BANGKOK Thailand's government survived a no-confidence vote on Wednesday, days after clashes in Bangkok between protesters and riot police in the largest demonstration against Prime Minister Yingluck Shinawatra's 16-month-old administration.
Yingluck has enjoyed a period of stability after years of upheaval and her government's better-than-expected performance in the debate, coupled with the low turnout for Saturday's protest which quickly fizzled out, strengthen her leadership while offering a reminder of Thailand's stubborn political divisions.
Her Puea Thai Party and coalition partners dominate the lower house and comfortably survived the televised, three-day debate during which the opposition focused on a rice intervention scheme that it says is riddled with corruption.
"We incurred losses trying to help Thailand's poor farmers but the scheme is transparent," Yingluck said.
The opposition accused the government of allowing private companies with ties to it to benefit from the policy.
"The scheme allows the government to monopolize the sale of rice. Corruption is just one side-effect of a flawed scheme," said opposition leader and former premier Abhisit Vejjajiva.
The opposition is still threatening to lodge a complaint with the National Anti-Corruption Commission over the rice policy but, after seeing off the protesters and defeating the censure motion, the government can brush it off, analysts said.
"Accusations of foul play will keep the government off-balance but won't hurt it," said Siripan Nogsuan, a political analyst at Chulalongkorn University in Bangkok.
After the early clashes, Saturday's rally by the royalist Pitak Siam group petered out by evening and the authorities lifted special security regulations brought in to control it.
Some 20,000 protesters had accused Yingluck of being a puppet for her brother, fugitive former Prime Minister Thaksin Shinawatra, who was ousted in a military coup in 2006 and lives in Dubai to avoid a jail sentence handed down for abuse of power in 2008. He claims the charges were politically motivated.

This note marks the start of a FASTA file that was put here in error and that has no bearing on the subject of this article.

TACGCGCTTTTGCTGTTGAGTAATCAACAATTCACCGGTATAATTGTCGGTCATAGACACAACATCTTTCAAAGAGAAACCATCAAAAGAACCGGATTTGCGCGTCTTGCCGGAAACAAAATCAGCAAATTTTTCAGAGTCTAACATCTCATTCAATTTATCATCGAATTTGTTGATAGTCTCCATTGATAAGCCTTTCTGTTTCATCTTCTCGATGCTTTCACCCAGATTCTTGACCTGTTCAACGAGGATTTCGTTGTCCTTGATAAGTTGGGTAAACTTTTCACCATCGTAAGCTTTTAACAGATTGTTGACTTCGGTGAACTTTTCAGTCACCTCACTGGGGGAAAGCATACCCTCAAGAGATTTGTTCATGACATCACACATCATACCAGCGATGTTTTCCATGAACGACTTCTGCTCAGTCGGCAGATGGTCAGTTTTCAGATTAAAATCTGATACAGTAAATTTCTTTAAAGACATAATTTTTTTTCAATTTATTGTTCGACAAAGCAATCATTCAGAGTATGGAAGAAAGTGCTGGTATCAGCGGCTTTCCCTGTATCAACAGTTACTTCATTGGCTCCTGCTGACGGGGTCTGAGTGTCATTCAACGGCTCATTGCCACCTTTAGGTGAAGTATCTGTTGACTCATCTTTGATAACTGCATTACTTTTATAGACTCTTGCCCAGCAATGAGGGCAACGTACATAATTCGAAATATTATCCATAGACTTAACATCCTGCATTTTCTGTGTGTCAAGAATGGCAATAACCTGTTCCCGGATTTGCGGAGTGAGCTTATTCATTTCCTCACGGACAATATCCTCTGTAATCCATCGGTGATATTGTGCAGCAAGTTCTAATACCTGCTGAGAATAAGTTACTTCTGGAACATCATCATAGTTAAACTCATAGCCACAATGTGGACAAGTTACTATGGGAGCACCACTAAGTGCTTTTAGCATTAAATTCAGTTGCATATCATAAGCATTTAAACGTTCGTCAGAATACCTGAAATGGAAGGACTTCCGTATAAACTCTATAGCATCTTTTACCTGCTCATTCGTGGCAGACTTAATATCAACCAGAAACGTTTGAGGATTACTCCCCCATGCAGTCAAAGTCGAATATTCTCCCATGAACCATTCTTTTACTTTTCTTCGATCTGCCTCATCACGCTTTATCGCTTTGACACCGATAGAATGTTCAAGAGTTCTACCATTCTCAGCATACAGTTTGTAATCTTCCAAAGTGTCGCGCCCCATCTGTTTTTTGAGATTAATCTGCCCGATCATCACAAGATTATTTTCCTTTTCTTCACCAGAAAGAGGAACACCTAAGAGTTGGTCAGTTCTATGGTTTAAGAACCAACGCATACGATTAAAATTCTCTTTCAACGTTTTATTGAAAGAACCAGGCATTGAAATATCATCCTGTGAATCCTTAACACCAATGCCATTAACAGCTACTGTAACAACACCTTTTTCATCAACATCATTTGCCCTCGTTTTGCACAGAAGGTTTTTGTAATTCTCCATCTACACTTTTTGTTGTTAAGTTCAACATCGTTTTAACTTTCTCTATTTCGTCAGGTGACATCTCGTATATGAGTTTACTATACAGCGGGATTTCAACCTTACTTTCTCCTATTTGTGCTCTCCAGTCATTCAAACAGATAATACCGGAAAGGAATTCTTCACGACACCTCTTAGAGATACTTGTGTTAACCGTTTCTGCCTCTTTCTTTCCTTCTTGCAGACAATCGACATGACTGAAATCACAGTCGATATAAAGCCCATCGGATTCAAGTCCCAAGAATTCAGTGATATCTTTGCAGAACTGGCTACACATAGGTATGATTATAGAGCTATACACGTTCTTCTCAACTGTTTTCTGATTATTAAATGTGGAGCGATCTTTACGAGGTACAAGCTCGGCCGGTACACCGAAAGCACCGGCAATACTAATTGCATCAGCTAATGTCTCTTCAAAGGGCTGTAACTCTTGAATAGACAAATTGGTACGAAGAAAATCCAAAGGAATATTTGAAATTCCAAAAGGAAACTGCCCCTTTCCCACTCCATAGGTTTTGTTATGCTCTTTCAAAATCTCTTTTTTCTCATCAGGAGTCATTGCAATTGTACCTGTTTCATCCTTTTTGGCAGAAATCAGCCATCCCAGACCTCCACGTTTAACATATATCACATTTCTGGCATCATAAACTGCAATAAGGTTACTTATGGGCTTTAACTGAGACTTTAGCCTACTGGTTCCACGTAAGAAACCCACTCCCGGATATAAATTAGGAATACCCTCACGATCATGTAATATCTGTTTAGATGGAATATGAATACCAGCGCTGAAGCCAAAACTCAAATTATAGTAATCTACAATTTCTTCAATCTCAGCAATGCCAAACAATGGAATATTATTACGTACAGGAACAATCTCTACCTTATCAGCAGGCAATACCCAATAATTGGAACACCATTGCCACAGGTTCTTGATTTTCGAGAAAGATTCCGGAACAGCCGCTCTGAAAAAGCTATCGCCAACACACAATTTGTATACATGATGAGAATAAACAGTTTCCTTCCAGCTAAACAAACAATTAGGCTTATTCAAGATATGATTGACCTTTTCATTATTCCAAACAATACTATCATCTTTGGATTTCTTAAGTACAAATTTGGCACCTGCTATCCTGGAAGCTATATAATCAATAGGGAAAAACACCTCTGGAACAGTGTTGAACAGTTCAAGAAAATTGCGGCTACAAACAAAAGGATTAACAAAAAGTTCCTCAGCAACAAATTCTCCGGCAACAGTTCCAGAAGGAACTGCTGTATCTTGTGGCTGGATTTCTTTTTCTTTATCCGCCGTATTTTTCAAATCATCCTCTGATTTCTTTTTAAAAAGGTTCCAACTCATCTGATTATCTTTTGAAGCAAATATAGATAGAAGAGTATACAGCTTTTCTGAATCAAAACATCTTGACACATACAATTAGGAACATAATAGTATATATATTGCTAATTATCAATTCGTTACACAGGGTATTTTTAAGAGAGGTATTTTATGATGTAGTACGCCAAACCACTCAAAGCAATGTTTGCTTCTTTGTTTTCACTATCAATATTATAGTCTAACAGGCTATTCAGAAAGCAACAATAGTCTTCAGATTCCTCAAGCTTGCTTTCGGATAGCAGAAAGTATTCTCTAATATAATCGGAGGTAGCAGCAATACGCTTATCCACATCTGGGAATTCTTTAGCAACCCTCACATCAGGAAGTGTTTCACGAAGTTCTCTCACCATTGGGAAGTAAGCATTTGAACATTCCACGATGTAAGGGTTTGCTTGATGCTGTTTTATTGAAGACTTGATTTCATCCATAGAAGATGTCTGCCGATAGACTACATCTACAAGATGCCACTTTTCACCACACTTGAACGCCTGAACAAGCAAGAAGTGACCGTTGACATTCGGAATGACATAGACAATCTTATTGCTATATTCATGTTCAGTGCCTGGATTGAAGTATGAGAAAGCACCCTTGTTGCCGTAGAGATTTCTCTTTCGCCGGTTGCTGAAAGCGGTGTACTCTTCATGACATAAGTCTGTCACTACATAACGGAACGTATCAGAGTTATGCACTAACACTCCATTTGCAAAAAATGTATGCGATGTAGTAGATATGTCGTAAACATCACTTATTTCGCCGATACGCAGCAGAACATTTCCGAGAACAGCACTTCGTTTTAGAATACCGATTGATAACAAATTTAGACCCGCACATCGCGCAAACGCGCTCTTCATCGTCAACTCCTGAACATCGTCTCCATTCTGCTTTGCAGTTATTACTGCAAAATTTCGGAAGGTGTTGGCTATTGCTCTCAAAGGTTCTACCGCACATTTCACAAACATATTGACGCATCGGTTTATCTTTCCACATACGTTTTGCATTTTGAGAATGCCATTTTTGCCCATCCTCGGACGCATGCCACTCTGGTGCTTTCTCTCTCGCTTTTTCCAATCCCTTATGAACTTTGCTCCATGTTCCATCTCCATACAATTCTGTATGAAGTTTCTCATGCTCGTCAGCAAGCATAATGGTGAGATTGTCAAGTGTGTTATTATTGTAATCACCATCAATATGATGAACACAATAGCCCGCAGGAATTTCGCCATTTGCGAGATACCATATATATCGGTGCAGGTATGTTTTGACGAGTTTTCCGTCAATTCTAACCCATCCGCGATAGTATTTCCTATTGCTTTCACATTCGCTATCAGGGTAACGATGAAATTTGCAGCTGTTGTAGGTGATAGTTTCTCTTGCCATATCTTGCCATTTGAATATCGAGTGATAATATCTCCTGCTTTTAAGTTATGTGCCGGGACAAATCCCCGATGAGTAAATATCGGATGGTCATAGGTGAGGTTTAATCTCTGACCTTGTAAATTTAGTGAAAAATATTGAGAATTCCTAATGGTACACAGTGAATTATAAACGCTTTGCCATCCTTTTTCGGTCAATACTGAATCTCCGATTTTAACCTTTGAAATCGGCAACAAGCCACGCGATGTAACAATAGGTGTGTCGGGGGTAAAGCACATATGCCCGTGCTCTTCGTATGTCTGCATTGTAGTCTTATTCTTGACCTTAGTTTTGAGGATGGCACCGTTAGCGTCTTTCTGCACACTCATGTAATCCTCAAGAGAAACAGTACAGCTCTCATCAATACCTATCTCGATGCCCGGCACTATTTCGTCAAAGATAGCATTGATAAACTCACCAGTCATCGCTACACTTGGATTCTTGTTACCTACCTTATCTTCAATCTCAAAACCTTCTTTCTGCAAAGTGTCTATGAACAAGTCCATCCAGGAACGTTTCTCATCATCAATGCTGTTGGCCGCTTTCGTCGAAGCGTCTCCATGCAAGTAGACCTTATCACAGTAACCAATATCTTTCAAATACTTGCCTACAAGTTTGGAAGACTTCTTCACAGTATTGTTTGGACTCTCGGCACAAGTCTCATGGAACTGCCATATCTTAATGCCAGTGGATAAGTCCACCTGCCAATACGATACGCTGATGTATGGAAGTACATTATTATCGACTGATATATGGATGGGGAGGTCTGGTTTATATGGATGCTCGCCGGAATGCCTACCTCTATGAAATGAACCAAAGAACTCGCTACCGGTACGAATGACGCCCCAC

"Our country is in turmoil because your government is unable to separate personal matters from national ones," said Abhisit, referring to an amnesty plan the opposition says is designed to help Thaksin come home without serving time in jail.
Thaksin, a billionaire former telecoms tycoon, remains a divisive figure, reviled as corrupt and authoritarian by the elite and revered as a populist hero by the poor. He has been a focal point of protests since 2005, accused by royalists of trying undermine Thailand's popular King Bhumibol Adulyadej.
"It's simply not over and the royalist groups will organize another protest but they need to win the public over or they will smell defeat again," said Kan Yuenyong, director of Siam Intelligence Unit (SIU), a private think tank in Bangkok.
In 2008, yellow-shirted members of the People's Alliance for Democracy (PAD) seized government offices, occupied Bangkok's main airports for eight days and helped bring down two pro-Thaksin prime ministers.
But its influence has waned amid internal splits and a loss of support, and the group distanced itself from Saturday's protest.
On Monday Boonlert Kaewprasit, a former general, quit as leader of Pitak Siam after the failure of the rally.
The military top brass had shown no sign of supporting him.
"The military can be persuaded to intervene but right now it is not worth the risk," said analyst Siripan.
(Additional reporting by Apornrath Phoonphongphiphat; Editing by Alan Raybould and Jonathan Thatcher)